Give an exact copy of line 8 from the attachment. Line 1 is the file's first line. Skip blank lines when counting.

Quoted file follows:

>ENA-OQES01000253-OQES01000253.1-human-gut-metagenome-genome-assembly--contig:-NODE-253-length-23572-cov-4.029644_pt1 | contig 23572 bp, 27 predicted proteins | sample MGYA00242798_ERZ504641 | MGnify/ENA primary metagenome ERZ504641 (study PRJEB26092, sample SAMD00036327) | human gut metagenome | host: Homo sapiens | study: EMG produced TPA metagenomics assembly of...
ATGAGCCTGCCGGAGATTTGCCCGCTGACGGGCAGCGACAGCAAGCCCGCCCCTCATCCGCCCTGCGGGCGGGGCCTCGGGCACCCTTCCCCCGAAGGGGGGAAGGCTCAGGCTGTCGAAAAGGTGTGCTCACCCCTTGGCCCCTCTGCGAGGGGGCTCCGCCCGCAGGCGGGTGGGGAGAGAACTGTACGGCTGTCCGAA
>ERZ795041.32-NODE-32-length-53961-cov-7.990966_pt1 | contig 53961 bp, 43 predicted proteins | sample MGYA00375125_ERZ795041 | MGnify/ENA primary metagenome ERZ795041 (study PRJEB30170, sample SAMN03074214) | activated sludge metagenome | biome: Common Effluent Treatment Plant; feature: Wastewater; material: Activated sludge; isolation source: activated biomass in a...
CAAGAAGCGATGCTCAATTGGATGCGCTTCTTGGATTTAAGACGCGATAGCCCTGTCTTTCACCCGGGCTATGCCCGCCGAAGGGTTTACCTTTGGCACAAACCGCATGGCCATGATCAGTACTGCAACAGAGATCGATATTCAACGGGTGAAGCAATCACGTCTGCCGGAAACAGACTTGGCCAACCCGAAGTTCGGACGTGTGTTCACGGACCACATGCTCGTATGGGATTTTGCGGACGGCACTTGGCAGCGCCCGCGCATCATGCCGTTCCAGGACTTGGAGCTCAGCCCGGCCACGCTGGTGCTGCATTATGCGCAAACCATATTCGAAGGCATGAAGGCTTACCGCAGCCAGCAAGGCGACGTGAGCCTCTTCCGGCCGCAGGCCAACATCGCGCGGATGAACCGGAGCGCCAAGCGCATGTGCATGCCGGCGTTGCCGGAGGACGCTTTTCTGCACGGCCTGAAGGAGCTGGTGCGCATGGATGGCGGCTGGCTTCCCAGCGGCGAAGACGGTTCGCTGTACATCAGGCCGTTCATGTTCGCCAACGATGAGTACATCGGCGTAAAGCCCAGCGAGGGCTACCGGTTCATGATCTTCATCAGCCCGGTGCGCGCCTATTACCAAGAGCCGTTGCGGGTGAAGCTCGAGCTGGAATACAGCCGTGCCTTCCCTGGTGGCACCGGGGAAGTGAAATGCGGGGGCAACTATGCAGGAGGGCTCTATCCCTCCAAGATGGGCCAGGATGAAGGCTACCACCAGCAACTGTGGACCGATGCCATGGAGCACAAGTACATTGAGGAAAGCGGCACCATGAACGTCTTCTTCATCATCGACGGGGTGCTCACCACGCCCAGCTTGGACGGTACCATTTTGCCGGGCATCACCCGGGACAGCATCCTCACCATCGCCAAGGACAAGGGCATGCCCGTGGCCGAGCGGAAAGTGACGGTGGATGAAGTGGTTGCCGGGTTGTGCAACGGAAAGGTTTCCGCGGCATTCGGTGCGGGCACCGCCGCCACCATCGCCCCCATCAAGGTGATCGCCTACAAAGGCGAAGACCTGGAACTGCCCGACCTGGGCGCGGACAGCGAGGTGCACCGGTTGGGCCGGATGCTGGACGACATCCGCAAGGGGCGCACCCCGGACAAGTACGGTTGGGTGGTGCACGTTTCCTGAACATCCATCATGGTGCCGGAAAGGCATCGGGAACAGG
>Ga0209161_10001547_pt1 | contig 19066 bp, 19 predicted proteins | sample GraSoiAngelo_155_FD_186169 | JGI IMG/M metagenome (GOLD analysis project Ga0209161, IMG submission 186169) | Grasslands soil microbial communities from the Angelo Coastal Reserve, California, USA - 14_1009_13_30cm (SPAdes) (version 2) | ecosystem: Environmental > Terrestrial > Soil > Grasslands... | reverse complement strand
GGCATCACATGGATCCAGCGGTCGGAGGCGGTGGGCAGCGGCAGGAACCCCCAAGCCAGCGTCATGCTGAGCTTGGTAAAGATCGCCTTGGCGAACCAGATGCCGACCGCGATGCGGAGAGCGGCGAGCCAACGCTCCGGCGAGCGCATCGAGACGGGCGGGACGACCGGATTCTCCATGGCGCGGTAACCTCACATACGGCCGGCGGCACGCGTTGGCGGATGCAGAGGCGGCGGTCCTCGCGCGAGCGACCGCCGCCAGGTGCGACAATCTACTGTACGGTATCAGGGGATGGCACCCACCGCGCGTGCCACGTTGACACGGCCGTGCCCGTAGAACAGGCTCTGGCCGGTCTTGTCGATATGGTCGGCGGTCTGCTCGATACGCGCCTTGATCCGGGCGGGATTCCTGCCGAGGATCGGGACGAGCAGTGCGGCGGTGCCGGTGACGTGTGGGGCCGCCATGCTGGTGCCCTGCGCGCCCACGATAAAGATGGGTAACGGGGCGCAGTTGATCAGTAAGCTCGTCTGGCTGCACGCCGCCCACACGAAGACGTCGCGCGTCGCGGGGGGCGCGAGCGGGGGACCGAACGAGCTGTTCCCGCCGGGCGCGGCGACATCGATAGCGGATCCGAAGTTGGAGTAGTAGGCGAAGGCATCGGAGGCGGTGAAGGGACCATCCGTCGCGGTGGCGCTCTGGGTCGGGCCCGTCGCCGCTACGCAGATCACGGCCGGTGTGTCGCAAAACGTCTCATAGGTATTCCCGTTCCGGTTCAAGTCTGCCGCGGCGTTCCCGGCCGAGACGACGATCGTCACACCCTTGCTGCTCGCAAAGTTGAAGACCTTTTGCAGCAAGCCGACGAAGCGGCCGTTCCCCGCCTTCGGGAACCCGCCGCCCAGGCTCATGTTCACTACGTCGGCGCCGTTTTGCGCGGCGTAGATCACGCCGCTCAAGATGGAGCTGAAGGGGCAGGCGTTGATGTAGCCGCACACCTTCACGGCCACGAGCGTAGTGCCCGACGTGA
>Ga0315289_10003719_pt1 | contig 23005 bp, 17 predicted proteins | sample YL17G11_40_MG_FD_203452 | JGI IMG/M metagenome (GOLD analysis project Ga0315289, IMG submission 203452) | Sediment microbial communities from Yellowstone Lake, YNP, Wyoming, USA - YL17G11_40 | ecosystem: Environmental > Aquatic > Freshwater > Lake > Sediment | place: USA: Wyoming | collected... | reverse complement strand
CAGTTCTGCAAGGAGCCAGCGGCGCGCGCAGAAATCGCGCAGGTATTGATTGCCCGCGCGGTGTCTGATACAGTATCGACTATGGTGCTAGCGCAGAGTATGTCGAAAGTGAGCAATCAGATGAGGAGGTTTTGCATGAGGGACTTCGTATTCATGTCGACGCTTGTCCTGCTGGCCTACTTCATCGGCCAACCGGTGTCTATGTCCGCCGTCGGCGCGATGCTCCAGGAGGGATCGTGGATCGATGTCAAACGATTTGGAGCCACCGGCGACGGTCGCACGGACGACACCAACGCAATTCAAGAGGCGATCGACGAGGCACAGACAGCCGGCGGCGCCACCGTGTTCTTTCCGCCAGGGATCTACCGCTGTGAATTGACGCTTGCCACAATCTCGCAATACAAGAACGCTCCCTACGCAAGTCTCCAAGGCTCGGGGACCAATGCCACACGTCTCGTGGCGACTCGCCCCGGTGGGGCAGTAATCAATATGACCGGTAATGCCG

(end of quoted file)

CAGTTCTGCAAGGAGCCAGCGGCGCGCGCAGAAATCGCGCAGGTATTGATTGCCCGCGCGGTGTCTGATACAGTATCGACTATGGTGCTAGCGCAGAGTATGTCGAAAGTGAGCAATCAGATGAGGAGGTTTTGCATGAGGGACTTCGTATTCATGTCGACGCTTGTCCTGCTGGCCTACTTCATCGGCCAACCGGTGTCTATGTCCGCCGTCGGCGCGATGCTCCAGGAGGGATCGTGGATCGATGTCAAACGATTTGGAGCCACCGGCGACGGTCGCACGGACGACACCAACGCAATTCAAGAGGCGATCGACGAGGCACAGACAGCCGGCGGCGCCACCGTGTTCTTTCCGCCAGGGATCTACCGCTGTGAATTGACGCTTGCCACAATCTCGCAATACAAGAACGCTCCCTACGCAAGTCTCCAAGGCTCGGGGACCAATGCCACACGTCTCGTGGCGACTCGCCCCGGTGGGGCAGTAATCAATATGACCGGTAATGCCG